Featured Articles

Analysts expect ARM to do well next year

Analysts expect ARM to do well next year

British chip designer ARM could cash in on the mobile industry's rush to transition to 64-bit operating systems and hardware.

More...
Huawei and Xiaomi outpace Lenovo, LG in smartphone market

Huawei and Xiaomi outpace Lenovo, LG in smartphone market

Samsung has lost smartphone market share, ending the quarter on a low note and Xiaomi appears to be the big winner.

More...
Intel Broadwell 15W coming to CES

Intel Broadwell 15W coming to CES

It looks like Intel will be showing off its 14nm processors, codenames Broadwell, in a couple of weeks at CES 2015.

More...
Gainward GTX 980 Phantom reviewed

Gainward GTX 980 Phantom reviewed

Today we’ll be taking a closer look at the recently introduced Gainward GTX 980 4GB with the company’s trademark Phantom cooler.

More...
Zotac ZBOX Sphere OI520 barebones vs Sphere Plus review

Zotac ZBOX Sphere OI520 barebones vs Sphere Plus review

Zotac has been in the nettop and mini-PC space for more than four years now and it has managed to carve…

More...
Frontpage Slideshow | Copyright © 2006-2010 orks, a business unit of Nuevvo Webware Ltd.
Monday, 22 June 2009 11:11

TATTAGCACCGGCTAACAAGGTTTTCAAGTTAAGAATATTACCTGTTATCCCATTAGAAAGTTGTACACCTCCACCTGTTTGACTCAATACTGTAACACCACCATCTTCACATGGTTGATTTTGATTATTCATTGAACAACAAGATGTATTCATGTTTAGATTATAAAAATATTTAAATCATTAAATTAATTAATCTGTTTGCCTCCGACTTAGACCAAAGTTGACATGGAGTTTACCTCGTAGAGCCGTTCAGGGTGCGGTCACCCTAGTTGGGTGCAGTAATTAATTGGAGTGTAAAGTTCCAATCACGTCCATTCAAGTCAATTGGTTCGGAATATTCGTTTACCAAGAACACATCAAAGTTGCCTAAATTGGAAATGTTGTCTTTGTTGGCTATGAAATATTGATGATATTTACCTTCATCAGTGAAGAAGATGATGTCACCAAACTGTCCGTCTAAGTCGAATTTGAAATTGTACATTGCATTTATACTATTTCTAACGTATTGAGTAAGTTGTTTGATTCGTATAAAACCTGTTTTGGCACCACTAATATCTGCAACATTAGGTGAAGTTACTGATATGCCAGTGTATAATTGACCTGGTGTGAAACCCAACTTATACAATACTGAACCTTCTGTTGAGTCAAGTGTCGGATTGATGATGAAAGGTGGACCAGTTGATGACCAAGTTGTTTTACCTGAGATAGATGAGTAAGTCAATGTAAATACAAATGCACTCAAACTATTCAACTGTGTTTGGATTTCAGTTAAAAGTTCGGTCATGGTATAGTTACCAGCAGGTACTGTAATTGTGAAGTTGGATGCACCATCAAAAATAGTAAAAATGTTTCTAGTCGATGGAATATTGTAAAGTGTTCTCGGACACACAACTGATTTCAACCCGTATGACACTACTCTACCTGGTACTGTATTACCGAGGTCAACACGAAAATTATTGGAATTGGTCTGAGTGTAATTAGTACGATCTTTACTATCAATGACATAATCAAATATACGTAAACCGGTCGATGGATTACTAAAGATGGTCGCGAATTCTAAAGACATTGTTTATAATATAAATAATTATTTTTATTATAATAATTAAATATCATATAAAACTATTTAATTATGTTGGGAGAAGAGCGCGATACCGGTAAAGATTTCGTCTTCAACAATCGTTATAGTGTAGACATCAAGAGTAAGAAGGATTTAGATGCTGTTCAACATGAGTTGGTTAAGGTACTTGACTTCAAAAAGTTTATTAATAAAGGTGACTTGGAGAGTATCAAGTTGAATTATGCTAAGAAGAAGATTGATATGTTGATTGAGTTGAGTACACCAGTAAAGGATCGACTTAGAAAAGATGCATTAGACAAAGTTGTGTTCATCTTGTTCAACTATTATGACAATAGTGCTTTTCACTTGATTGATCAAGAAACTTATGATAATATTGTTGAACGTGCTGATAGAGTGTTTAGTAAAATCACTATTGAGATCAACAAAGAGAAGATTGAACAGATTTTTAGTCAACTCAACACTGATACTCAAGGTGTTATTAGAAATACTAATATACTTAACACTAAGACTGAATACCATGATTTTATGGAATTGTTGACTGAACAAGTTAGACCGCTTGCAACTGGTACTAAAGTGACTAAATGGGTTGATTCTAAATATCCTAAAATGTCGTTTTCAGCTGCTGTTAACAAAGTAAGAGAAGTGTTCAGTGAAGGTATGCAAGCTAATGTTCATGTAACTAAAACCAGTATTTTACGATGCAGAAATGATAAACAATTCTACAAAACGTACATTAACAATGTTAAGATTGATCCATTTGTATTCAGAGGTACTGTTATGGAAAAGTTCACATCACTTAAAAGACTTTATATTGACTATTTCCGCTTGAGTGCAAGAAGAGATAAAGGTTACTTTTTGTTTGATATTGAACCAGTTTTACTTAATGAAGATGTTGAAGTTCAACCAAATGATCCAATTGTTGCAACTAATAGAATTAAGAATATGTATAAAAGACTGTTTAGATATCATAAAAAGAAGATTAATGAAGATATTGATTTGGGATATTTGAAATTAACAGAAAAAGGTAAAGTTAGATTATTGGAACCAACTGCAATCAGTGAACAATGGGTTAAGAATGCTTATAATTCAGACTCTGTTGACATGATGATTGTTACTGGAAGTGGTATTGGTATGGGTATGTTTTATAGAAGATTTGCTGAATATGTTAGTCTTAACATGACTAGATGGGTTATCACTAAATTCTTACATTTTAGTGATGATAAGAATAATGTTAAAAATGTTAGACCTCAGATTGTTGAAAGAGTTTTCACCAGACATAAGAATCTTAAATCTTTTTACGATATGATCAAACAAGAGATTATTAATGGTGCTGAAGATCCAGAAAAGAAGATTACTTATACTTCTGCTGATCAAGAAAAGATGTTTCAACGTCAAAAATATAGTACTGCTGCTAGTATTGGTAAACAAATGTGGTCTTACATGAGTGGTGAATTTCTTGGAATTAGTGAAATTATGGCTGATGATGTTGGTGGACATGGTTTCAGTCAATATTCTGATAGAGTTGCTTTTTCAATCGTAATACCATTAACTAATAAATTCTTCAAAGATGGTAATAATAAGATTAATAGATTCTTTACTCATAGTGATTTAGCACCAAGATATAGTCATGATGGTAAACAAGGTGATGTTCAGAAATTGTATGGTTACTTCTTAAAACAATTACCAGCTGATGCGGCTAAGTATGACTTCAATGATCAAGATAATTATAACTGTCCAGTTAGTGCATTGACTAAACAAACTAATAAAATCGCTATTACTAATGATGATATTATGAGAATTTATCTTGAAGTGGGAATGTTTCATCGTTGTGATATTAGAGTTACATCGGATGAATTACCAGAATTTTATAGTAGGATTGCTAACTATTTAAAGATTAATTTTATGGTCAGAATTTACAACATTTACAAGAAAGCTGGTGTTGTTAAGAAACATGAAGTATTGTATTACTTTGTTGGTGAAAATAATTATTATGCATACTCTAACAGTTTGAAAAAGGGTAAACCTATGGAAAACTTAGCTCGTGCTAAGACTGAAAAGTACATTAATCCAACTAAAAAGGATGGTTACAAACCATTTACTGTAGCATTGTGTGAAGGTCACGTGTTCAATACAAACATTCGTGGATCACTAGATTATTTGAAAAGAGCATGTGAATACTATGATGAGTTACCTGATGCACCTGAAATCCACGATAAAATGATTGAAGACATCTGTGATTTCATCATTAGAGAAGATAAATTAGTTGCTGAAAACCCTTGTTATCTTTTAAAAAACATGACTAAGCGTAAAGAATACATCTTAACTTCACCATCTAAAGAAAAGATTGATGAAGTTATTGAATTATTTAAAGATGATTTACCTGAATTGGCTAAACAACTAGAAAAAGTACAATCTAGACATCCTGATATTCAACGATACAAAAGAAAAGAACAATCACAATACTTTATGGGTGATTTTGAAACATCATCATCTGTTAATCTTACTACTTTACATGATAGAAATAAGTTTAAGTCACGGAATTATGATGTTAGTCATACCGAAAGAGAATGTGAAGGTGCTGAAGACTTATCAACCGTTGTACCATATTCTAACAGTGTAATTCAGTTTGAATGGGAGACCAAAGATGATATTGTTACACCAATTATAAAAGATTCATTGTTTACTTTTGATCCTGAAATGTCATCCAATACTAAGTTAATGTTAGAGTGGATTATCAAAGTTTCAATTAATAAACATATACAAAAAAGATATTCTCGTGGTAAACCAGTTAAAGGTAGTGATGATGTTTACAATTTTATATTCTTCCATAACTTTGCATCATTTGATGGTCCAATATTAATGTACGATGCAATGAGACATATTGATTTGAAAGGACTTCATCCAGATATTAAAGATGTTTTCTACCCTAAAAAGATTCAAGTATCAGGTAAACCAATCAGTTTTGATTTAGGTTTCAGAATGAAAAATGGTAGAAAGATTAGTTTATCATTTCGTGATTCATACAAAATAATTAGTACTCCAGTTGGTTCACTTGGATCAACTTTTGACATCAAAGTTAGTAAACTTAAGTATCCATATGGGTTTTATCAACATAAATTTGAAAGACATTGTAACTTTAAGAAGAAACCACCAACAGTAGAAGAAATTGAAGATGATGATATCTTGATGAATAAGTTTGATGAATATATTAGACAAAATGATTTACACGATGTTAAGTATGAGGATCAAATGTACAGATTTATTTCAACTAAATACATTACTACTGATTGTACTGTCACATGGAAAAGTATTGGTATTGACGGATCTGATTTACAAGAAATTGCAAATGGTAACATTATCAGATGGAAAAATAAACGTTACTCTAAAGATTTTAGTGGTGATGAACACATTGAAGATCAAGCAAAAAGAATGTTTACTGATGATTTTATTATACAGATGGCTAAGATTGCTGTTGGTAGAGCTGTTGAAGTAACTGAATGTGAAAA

US spends fortune on star wars missile shield

Written by Nick Farell

Image

To protect Hawaii from North Korea


The US
government is spending a fortune on a hi-tech experimental missile shield and radar system and is going to deploy it in Hawaii before it knows if it works.

Apparently the US has started to believe North Korean propaganda which claims it will launch a Taepodong-2 missile towards Hawaii. In response the Pentagon has decided to rush the still-in-development Army Terminal High-Altitude Air Defense missile systems and the SBX x-band radar into action.

Originally the system was designed in the 1990s and was so useless at intercepting missiles that standing on a tall tree with a fly swat was marginally more effective. However the system was revamped and proved much more accurate at least when it was targeting simulated targets. Apparently simulated targets are easier to hit than real life ones, which makes you wonder if the programming on their simulations was a bit off.

The SBX x-band radar also suffers from technological and maintenance problems along with security concerns. It cannot work if the water is a bit rough either. Joint Chiefs vice chairman General James Cartwright is "90-plus percent sure" the missile shield and radar would be able to intercept incoming targets from North Korea.

Still North Korea would be extremely dumb trying a nuclear Pearl Harbour against the US. It would give the hawks in the US the excuse to put most of North Korea into the stratosphere and get rid of a ton of nuclear weapons it did not need any more. (Not sure the South Koreans would appreciate that...sub.ed.)

Nick Farell

E-mail: This e-mail address is being protected from spambots. You need JavaScript enabled to view it
blog comments powered by Disqus

 

Facebook activity

Latest Commented Articles

Recent Comments